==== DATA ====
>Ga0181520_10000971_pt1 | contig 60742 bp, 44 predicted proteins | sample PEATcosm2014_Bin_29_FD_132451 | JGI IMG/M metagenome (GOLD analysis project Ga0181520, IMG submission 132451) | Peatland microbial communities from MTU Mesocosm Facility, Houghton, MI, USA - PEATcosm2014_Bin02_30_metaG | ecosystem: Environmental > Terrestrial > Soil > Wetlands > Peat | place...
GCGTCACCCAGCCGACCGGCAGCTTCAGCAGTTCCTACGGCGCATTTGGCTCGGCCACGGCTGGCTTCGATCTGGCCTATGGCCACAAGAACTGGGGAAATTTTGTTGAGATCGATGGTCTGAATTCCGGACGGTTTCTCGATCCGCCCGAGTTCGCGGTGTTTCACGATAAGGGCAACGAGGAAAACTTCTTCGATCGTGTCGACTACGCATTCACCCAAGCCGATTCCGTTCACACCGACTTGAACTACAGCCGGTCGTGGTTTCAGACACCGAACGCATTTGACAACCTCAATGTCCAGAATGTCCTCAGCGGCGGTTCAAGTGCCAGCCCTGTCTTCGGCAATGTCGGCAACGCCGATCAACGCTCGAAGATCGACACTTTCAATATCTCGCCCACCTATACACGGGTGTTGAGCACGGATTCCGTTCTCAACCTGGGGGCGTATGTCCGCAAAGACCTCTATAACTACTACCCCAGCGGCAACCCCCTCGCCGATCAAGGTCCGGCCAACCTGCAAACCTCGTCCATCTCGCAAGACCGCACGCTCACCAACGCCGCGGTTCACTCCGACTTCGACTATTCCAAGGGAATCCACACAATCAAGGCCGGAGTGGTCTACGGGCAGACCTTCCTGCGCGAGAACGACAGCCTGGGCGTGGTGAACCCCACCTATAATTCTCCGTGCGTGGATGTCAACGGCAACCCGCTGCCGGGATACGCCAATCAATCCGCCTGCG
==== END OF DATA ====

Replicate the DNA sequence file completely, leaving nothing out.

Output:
>Ga0181520_10000971_pt1 | contig 60742 bp, 44 predicted proteins | sample PEATcosm2014_Bin_29_FD_132451 | JGI IMG/M metagenome (GOLD analysis project Ga0181520, IMG submission 132451) | Peatland microbial communities from MTU Mesocosm Facility, Houghton, MI, USA - PEATcosm2014_Bin02_30_metaG | ecosystem: Environmental > Terrestrial > Soil > Wetlands > Peat | place...
GCGTCACCCAGCCGACCGGCAGCTTCAGCAGTTCCTACGGCGCATTTGGCTCGGCCACGGCTGGCTTCGATCTGGCCTATGGCCACAAGAACTGGGGAAATTTTGTTGAGATCGATGGTCTGAATTCCGGACGGTTTCTCGATCCGCCCGAGTTCGCGGTGTTTCACGATAAGGGCAACGAGGAAAACTTCTTCGATCGTGTCGACTACGCATTCACCCAAGCCGATTCCGTTCACACCGACTTGAACTACAGCCGGTCGTGGTTTCAGACACCGAACGCATTTGACAACCTCAATGTCCAGAATGTCCTCAGCGGCGGTTCAAGTGCCAGCCCTGTCTTCGGCAATGTCGGCAACGCCGATCAACGCTCGAAGATCGACACTTTCAATATCTCGCCCACCTATACACGGGTGTTGAGCACGGATTCCGTTCTCAACCTGGGGGCGTATGTCCGCAAAGACCTCTATAACTACTACCCCAGCGGCAACCCCCTCGCCGATCAAGGTCCGGCCAACCTGCAAACCTCGTCCATCTCGCAAGACCGCACGCTCACCAACGCCGCGGTTCACTCCGACTTCGACTATTCCAAGGGAATCCACACAATCAAGGCCGGAGTGGTCTACGGGCAGACCTTCCTGCGCGAGAACGACAGCCTGGGCGTGGTGAACCCCACCTATAATTCTCCGTGCGTGGATGTCAACGGCAACCCGCTGCCGGGATACGCCAATCAATCCGCCTGCG